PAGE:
Over the years I have been fortunate enough to have had a number of students and parents say some really nice things to me about their experiences with me. I have also had some not-so-nice things said, but I want to focus on the good tonight. One of Chris’ classmates was a girl named Ashley. About a week before their AP BC exam I asked Ashley how she was feeling about the upcoming test. She said, ‘I’m not worried at all. I know that when I get confused on a problem I’ll just hear your voice asking me the questions you always ask.’ Now, remember, she had been in my math class for four years so she had heard me ask MANY questions by that point. But, I think back to that conversation often and I am very proud of her for internalizing the habit of asking questions when confused rather than feeling helpless – a reaction we have all seen TOO many times. The other conversation that rings in my ear is one I had with Chris about 5 years ago. I was living in Jersey at the time and Chris was living and working in Manhattan. He was doing some high powered finance work involving derivative calculations (not the algebraic derivatives I taught him!) We would have lunch periodically and one day he was recounting a problem that had been vexing him. He told me that he told his boss he needed to take a long lunch to get away and clear his head. When he returned from lunch his boss had made a major breakthrough. Chris was talking about this and he said ‘Jim, he reminds me a bit of you. He just asked some questions about the data that I didn’t think of asking.’ I though to myself that if a student as bright as Chris remembered that I asked him questions he did not think of then I must have been doing something right.
I’m proud of these stories and they give me hope that this habit of questioning does seem obvious to some of my students. But I also know that Chris and Ashley are outliers in this respect. I see this every day with students who are really bright, students much smarter than I am. I give them unusual problems and they just give up. They don’t ask themselves the kinds of questions that they need to propel themselves toward some kind of solution. They don’t look things up to remind themselves. These aren’t bad students by any means, but they do not reflexively ask questions. I am hoping that this book might give me some insight.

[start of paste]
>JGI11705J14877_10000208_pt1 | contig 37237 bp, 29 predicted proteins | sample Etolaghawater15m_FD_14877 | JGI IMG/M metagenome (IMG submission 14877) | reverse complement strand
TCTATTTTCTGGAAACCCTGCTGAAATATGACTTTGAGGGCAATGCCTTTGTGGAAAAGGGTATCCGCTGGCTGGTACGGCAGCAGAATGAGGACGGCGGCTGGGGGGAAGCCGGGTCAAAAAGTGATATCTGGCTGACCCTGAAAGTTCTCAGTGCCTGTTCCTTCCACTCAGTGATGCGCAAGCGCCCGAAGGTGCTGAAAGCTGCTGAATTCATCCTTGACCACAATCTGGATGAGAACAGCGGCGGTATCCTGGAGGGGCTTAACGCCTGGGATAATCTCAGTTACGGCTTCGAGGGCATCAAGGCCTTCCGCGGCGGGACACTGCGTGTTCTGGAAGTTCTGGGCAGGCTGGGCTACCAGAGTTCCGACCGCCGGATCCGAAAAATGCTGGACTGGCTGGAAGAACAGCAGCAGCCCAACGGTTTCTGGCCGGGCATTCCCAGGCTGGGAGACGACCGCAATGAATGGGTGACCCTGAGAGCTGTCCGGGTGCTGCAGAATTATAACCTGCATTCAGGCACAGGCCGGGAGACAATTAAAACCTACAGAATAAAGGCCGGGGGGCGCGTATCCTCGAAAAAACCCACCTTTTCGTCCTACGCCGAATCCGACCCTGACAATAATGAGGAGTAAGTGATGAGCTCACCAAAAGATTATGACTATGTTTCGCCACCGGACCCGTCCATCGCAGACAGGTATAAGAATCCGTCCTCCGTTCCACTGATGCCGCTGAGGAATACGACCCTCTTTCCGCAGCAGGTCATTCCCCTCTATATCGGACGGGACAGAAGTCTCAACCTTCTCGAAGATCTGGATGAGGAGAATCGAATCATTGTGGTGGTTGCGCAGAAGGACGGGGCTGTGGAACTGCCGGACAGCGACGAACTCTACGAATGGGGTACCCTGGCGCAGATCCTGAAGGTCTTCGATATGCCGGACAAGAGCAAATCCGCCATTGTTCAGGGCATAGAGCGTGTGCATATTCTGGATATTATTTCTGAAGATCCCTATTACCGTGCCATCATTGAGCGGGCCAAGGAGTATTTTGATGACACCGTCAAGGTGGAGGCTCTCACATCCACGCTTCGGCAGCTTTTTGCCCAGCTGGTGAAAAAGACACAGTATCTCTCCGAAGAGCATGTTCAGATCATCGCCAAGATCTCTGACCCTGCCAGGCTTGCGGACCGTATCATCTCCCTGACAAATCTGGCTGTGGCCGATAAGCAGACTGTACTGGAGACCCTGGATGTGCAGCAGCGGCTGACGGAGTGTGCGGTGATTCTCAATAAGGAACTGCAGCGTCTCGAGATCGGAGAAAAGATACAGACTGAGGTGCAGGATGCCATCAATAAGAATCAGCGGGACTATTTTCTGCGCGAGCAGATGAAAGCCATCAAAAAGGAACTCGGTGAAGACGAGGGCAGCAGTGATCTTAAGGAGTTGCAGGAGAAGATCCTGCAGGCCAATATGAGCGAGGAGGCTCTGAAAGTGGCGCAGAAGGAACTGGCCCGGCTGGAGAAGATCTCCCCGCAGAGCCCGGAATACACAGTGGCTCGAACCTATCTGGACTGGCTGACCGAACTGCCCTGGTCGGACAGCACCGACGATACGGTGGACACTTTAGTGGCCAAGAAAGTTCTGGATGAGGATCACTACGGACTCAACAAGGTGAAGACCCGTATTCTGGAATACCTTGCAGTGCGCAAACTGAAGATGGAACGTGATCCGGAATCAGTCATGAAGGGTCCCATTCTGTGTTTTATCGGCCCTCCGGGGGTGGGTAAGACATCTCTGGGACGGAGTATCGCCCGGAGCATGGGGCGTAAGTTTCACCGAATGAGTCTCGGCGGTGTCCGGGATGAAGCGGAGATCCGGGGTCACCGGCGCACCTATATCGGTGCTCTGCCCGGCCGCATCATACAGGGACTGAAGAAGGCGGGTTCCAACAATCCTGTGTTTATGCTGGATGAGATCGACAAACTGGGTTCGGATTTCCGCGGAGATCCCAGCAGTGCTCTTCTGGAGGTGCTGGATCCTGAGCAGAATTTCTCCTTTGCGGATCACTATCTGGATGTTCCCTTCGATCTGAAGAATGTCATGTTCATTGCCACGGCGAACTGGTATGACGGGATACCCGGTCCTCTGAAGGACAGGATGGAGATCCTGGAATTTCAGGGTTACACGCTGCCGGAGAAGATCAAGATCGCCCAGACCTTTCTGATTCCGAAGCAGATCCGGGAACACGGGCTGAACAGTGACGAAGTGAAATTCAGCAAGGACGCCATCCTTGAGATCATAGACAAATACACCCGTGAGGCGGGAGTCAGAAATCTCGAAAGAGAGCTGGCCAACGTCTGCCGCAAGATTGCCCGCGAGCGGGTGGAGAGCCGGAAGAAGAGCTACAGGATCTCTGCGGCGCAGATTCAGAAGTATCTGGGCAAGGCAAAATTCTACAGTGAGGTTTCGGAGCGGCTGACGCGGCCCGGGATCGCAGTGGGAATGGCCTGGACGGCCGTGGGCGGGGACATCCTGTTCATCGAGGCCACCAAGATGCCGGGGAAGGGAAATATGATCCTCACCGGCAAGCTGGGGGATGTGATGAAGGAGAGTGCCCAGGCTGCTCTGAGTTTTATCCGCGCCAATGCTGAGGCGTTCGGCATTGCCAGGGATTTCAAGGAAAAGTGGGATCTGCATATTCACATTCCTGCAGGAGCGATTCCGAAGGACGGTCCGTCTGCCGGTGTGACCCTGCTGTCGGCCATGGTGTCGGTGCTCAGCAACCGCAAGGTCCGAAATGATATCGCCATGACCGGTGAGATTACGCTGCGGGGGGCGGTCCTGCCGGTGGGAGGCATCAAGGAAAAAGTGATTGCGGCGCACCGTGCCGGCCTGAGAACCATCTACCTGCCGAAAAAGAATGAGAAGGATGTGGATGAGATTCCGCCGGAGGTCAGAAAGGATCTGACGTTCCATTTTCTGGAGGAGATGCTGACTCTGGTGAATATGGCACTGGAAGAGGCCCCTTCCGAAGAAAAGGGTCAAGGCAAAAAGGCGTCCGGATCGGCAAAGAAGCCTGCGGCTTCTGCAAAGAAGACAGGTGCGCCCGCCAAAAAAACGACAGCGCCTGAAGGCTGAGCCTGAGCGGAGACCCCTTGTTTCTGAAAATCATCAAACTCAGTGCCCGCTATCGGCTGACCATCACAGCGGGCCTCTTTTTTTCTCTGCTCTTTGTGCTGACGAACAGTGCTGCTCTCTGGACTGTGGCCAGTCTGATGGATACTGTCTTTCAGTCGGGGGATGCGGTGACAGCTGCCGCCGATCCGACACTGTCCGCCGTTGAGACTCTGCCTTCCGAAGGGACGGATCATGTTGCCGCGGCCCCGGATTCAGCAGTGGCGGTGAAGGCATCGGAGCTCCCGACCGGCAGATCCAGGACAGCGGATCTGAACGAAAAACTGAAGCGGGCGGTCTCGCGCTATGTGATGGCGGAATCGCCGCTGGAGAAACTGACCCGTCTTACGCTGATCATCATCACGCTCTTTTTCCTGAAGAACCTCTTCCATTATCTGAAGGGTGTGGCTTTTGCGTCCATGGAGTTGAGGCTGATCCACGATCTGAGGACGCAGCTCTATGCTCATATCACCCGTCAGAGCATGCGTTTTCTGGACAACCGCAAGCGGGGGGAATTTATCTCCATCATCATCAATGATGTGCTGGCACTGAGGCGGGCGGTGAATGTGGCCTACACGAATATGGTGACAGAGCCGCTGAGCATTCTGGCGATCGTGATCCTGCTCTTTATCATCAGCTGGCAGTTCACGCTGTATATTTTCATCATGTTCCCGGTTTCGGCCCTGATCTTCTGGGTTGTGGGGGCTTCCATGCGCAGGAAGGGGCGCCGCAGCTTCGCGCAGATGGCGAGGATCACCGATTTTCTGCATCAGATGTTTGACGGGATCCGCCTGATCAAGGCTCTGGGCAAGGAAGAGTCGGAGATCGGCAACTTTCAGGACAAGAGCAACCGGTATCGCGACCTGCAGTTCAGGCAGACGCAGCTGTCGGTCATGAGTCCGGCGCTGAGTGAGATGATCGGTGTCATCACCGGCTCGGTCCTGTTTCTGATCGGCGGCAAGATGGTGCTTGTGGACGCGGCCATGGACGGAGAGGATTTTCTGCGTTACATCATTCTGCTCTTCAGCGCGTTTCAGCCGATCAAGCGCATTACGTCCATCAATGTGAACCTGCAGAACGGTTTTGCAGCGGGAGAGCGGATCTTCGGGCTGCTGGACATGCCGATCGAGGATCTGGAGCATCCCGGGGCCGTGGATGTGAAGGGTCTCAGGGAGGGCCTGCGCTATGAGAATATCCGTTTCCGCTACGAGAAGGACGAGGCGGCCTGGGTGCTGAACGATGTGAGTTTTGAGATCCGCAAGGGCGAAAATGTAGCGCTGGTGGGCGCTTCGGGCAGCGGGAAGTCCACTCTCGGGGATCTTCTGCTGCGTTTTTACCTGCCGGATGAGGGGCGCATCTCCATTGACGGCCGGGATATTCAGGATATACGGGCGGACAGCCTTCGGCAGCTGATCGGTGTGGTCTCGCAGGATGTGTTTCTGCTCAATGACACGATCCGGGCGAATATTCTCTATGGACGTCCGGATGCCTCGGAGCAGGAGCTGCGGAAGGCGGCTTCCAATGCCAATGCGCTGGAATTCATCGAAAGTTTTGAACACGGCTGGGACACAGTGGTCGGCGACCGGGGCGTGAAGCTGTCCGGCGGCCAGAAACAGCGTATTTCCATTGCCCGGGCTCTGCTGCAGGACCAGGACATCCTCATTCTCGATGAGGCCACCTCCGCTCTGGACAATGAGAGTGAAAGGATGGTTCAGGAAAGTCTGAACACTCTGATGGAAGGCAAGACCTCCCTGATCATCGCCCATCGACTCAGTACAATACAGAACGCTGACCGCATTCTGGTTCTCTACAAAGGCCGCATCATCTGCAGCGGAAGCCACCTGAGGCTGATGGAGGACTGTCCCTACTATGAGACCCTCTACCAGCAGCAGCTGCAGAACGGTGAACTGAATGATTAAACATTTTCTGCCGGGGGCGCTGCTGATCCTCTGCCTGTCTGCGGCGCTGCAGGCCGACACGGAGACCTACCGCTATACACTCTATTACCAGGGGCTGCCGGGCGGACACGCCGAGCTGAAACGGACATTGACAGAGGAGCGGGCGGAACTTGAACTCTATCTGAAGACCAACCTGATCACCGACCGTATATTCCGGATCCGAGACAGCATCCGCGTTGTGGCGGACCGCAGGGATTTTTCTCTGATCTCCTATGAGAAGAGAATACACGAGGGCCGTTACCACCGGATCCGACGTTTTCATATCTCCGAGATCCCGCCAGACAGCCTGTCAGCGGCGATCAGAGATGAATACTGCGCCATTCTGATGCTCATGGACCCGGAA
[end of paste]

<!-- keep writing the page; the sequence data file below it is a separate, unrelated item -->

As I strive to become more invisible, I realize that the best way to do this is to help my students become better questioners. I know what questions to ask and when I am prompting them they almost always make notable progress on even the toughest question. If I can get them to ask the questions themselves or, as Ashley described, hear me asking those questions, then I’ll feel much better about becoming an invisible teacher.
Addendum on a snowy Monday morning – Just saw this article called 5 Powerful Questions Teachers Can Ask Students over at EduTopia thanks to a twitter link. It’s worth a read to seed some important ideas.